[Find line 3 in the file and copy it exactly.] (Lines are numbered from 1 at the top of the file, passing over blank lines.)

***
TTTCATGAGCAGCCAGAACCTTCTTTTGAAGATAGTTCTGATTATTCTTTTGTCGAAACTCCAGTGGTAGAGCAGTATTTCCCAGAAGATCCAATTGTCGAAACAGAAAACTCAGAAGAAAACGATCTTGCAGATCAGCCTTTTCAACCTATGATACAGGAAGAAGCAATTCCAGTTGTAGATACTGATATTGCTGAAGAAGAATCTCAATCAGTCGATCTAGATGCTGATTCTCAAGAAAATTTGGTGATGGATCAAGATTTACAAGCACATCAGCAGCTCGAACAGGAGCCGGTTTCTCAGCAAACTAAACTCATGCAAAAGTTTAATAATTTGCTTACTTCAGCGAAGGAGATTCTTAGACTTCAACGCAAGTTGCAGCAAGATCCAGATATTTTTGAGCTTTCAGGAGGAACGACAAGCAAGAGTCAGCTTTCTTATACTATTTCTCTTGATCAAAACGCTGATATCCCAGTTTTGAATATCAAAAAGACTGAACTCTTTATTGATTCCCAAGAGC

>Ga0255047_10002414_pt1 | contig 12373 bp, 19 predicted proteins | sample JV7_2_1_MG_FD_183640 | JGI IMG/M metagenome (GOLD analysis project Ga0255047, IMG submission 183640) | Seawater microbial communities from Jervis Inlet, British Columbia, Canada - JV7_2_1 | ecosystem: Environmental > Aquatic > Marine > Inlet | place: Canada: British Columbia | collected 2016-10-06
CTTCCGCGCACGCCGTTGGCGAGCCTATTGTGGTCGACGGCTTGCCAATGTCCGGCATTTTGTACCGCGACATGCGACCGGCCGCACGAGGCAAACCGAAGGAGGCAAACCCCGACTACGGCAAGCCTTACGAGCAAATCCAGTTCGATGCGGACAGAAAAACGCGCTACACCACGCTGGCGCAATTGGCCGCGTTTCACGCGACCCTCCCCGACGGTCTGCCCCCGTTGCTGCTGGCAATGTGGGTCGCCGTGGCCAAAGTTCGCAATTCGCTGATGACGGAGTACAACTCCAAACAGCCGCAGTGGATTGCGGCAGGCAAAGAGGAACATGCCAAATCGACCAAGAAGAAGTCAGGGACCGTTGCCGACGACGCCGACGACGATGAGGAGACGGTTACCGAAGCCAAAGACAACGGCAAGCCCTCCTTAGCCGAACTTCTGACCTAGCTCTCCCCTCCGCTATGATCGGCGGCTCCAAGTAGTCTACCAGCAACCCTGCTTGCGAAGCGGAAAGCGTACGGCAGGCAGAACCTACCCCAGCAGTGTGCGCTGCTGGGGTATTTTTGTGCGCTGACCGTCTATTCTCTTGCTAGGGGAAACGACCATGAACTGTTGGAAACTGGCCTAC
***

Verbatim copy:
CTTCCGCGCACGCCGTTGGCGAGCCTATTGTGGTCGACGGCTTGCCAATGTCCGGCATTTTGTACCGCGACATGCGACCGGCCGCACGAGGCAAACCGAAGGAGGCAAACCCCGACTACGGCAAGCCTTACGAGCAAATCCAGTTCGATGCGGACAGAAAAACGCGCTACACCACGCTGGCGCAATTGGCCGCGTTTCACGCGACCCTCCCCGACGGTCTGCCCCCGTTGCTGCTGGCAATGTGGGTCGCCGTGGCCAAAGTTCGCAATTCGCTGATGACGGAGTACAACTCCAAACAGCCGCAGTGGATTGCGGCAGGCAAAGAGGAACATGCCAAATCGACCAAGAAGAAGTCAGGGACCGTTGCCGACGACGCCGACGACGATGAGGAGACGGTTACCGAAGCCAAAGACAACGGCAAGCCCTCCTTAGCCGAACTTCTGACCTAGCTCTCCCCTCCGCTATGATCGGCGGCTCCAAGTAGTCTACCAGCAACCCTGCTTGCGAAGCGGAAAGCGTACGGCAGGCAGAACCTACCCCAGCAGTGTGCGCTGCTGGGGTATTTTTGTGCGCTGACCGTCTATTCTCTTGCTAGGGGAAACGACCATGAACTGTTGGAAACTGGCCTAC